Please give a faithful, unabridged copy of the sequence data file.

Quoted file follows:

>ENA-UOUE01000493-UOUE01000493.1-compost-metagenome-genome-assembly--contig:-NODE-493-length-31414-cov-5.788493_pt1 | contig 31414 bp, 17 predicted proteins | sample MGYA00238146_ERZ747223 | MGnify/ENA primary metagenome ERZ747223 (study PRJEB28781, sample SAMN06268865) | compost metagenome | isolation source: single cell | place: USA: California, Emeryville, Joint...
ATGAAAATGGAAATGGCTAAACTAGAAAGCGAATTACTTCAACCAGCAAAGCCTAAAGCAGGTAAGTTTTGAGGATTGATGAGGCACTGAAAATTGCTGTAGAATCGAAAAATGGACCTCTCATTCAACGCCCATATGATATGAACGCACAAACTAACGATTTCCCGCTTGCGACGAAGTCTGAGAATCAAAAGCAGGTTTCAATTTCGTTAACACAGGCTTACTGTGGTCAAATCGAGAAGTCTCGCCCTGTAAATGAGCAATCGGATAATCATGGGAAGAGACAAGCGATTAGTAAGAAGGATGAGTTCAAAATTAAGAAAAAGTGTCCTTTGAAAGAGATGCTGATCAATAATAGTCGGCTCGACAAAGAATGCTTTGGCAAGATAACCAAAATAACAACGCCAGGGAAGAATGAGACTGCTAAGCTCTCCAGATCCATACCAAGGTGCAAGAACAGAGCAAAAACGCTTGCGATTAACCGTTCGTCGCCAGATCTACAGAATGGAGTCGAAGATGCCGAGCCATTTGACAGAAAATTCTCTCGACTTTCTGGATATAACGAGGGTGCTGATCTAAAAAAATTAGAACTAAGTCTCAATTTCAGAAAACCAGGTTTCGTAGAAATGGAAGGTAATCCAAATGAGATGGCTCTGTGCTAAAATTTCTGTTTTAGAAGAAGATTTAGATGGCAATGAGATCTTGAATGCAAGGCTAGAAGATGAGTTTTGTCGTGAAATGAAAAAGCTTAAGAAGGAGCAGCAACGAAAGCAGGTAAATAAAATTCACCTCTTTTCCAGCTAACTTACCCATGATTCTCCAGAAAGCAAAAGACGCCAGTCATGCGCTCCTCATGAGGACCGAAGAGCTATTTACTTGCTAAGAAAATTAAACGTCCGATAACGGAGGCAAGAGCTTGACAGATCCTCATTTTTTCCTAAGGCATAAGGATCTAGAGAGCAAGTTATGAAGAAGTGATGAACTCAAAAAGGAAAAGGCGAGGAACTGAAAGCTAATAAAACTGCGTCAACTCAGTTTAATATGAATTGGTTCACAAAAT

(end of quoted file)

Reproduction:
>ENA-UOUE01000493-UOUE01000493.1-compost-metagenome-genome-assembly--contig:-NODE-493-length-31414-cov-5.788493_pt1 | contig 31414 bp, 17 predicted proteins | sample MGYA00238146_ERZ747223 | MGnify/ENA primary metagenome ERZ747223 (study PRJEB28781, sample SAMN06268865) | compost metagenome | isolation source: single cell | place: USA: California, Emeryville, Joint...
ATGAAAATGGAAATGGCTAAACTAGAAAGCGAATTACTTCAACCAGCAAAGCCTAAAGCAGGTAAGTTTTGAGGATTGATGAGGCACTGAAAATTGCTGTAGAATCGAAAAATGGACCTCTCATTCAACGCCCATATGATATGAACGCACAAACTAACGATTTCCCGCTTGCGACGAAGTCTGAGAATCAAAAGCAGGTTTCAATTTCGTTAACACAGGCTTACTGTGGTCAAATCGAGAAGTCTCGCCCTGTAAATGAGCAATCGGATAATCATGGGAAGAGACAAGCGATTAGTAAGAAGGATGAGTTCAAAATTAAGAAAAAGTGTCCTTTGAAAGAGATGCTGATCAATAATAGTCGGCTCGACAAAGAATGCTTTGGCAAGATAACCAAAATAACAACGCCAGGGAAGAATGAGACTGCTAAGCTCTCCAGATCCATACCAAGGTGCAAGAACAGAGCAAAAACGCTTGCGATTAACCGTTCGTCGCCAGATCTACAGAATGGAGTCGAAGATGCCGAGCCATTTGACAGAAAATTCTCTCGACTTTCTGGATATAACGAGGGTGCTGATCTAAAAAAATTAGAACTAAGTCTCAATTTCAGAAAACCAGGTTTCGTAGAAATGGAAGGTAATCCAAATGAGATGGCTCTGTGCTAAAATTTCTGTTTTAGAAGAAGATTTAGATGGCAATGAGATCTTGAATGCAAGGCTAGAAGATGAGTTTTGTCGTGAAATGAAAAAGCTTAAGAAGGAGCAGCAACGAAAGCAGGTAAATAAAATTCACCTCTTTTCCAGCTAACTTACCCATGATTCTCCAGAAAGCAAAAGACGCCAGTCATGCGCTCCTCATGAGGACCGAAGAGCTATTTACTTGCTAAGAAAATTAAACGTCCGATAACGGAGGCAAGAGCTTGACAGATCCTCATTTTTTCCTAAGGCATAAGGATCTAGAGAGCAAGTTATGAAGAAGTGATGAACTCAAAAAGGAAAAGGCGAGGAACTGAAAGCTAATAAAACTGCGTCAACTCAGTTTAATATGAATTGGTTCACAAAAT